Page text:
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[150] The Uncommon Reader – Alan Bennett

“In truth, of course, those supposedly unguarded moments are just as much a performance as the royal family at its most hieratic. This show, or sideshow, might be called playing at being normal and is as contrived as the most formal public appearance, even though those who witness or overhear it think that this is the Queen at her most human and natural. Formal or informal, it is all part of that self-presentation in which the equerries collaborate and which, these apparently natural moments apart, is from the public’s point of view virtually seamless.” [78]

Deviation from the dog-walking path chances Her Majesty upon an encounter with Mr. Hutchings’ mobile library parked outside the royal kitchens. Though not much of a reader, for she deems reading work, the Queen finds obliged to select a book or she might give the impression that Mr. Hutchings’ selection is meager. Out of politeness and duty she picks a book. Acquaintance with Norman Seakins, a young lad working in the kitchens, who later advises her as to what to read and never hesitates to say when he thinks she is not ready for a book, sets Her Majesty on a reading binge. The meeting is one that illuminates a serendipitous moment in life that opens one’s mind to refreshing whims.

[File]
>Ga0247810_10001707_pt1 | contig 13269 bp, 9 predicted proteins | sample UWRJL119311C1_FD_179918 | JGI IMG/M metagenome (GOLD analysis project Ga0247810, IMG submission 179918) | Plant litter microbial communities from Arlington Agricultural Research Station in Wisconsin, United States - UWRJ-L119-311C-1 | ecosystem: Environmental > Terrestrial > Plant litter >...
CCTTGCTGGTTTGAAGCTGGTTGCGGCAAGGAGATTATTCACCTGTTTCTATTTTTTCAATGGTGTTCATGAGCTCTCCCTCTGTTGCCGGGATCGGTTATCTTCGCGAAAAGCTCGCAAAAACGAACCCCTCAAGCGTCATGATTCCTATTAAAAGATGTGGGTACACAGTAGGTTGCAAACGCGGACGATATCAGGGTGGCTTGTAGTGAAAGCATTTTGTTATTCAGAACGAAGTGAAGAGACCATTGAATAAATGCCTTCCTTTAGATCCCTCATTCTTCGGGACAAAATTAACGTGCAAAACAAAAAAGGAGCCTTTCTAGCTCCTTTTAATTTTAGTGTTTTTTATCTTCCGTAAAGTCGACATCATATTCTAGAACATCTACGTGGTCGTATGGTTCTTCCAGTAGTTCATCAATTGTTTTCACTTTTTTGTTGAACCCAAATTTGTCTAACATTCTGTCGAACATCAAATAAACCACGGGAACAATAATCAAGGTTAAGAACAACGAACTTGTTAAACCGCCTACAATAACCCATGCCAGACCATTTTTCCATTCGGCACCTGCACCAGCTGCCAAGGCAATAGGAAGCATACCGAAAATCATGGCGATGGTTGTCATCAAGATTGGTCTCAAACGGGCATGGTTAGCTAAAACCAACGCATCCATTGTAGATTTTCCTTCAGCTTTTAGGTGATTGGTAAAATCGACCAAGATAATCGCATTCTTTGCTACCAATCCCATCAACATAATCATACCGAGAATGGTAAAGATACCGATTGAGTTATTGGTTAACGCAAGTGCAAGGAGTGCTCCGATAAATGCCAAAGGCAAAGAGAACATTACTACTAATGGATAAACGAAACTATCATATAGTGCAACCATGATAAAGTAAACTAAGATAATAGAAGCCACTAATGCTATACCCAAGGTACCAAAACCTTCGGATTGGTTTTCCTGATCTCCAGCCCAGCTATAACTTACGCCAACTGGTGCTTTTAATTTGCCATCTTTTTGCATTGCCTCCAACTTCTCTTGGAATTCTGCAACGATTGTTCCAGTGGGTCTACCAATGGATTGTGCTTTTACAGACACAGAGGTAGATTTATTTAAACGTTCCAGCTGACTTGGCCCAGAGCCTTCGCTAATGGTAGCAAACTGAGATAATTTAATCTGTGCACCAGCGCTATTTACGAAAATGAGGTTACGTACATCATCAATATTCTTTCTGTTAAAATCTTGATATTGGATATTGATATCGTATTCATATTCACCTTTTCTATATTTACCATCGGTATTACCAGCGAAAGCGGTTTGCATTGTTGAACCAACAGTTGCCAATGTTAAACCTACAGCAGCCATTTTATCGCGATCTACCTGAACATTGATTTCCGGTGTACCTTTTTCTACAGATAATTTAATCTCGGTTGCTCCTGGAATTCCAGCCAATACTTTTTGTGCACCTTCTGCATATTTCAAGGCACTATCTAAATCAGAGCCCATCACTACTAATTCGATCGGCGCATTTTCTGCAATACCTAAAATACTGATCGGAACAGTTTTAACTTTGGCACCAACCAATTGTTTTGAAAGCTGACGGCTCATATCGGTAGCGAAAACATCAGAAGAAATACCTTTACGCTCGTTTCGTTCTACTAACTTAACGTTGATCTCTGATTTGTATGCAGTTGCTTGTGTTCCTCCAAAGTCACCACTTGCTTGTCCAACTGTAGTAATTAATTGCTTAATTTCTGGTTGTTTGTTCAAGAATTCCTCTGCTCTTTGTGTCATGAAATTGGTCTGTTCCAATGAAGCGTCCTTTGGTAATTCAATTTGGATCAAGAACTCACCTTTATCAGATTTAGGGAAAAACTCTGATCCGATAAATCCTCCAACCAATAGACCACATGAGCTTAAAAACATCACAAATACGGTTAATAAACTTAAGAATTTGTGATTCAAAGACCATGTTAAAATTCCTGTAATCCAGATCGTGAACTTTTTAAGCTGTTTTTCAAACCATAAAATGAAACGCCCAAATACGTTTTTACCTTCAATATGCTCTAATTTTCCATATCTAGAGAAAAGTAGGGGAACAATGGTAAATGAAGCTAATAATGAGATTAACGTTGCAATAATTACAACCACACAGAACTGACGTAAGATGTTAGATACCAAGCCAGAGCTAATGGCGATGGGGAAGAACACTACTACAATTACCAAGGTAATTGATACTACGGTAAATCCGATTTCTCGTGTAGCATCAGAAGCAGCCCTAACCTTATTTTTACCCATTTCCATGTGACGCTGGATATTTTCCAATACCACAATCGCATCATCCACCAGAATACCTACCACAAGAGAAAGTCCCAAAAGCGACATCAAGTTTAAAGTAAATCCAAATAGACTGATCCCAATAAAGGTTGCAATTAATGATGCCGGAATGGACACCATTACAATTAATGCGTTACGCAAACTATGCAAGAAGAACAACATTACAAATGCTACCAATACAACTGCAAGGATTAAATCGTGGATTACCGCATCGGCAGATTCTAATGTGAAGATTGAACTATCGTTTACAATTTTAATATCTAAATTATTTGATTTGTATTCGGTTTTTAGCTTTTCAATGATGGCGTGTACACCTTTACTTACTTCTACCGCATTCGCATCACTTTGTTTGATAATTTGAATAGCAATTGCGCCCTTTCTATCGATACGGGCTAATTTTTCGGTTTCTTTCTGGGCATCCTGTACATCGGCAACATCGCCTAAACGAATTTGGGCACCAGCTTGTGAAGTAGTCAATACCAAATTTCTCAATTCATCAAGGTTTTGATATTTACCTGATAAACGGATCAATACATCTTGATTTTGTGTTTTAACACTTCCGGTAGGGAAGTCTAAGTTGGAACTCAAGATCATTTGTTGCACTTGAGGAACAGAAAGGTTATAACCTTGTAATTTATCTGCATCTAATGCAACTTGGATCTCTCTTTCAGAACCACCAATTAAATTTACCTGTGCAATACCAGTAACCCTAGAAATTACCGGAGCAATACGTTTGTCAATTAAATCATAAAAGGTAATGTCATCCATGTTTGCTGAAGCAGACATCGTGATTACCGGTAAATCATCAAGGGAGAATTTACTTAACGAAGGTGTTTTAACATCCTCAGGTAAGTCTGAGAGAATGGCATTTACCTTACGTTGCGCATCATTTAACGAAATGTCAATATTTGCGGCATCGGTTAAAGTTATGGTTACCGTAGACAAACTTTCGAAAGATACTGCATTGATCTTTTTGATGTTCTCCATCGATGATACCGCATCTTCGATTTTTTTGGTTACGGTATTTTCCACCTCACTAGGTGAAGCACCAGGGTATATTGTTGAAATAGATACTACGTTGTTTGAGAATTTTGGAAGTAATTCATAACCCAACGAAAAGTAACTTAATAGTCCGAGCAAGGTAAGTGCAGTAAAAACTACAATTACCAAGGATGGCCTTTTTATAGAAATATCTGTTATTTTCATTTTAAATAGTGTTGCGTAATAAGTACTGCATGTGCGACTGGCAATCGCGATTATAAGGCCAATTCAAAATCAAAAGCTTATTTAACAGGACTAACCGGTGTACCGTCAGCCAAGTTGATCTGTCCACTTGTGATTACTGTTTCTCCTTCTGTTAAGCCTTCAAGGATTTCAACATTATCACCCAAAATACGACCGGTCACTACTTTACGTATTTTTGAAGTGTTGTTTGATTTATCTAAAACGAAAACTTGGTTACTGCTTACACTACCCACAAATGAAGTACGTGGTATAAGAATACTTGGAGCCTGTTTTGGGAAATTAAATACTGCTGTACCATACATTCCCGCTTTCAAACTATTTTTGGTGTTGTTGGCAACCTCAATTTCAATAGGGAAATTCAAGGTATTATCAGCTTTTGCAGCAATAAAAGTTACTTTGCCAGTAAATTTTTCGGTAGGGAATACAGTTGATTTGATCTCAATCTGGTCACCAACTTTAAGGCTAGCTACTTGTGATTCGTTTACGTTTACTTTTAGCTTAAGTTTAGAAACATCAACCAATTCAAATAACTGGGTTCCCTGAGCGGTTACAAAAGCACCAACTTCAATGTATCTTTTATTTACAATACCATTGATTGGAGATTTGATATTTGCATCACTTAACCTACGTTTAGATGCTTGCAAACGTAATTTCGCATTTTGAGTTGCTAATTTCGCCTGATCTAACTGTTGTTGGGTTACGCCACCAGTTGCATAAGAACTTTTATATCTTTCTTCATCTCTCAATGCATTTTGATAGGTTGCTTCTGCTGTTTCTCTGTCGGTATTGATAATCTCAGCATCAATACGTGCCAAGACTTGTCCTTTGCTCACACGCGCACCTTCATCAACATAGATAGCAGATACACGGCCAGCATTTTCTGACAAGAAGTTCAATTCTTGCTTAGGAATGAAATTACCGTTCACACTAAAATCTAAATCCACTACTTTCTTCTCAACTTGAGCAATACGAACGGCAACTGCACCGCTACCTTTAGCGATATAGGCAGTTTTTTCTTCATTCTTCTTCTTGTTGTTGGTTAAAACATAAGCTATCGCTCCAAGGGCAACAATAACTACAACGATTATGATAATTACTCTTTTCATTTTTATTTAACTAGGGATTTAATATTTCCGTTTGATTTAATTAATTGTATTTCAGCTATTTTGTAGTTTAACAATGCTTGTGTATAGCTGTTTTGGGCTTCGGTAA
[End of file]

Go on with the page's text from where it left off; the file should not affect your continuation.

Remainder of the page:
So one book leads to another, and soon the days aren’t long enough for the reading she wants to do. Though reading absorbs her, what Her Majesty has not expected is the degree to which it drains her of enthusiasm for anything else. Her personal secretary certainly frowns upon this new literary obsession that has rendered his employer negligent in state duties. Aspired to make the monarch more accessible, he opposes to any disposition that might besmirch the Queen’s public image and thus jeopardize the royal family; he blames Norman for abetting in the Queen’s sudden pull for books. In collusion with the prime minister’s adviser, he stages the removal of Norman from Buckingham Palace.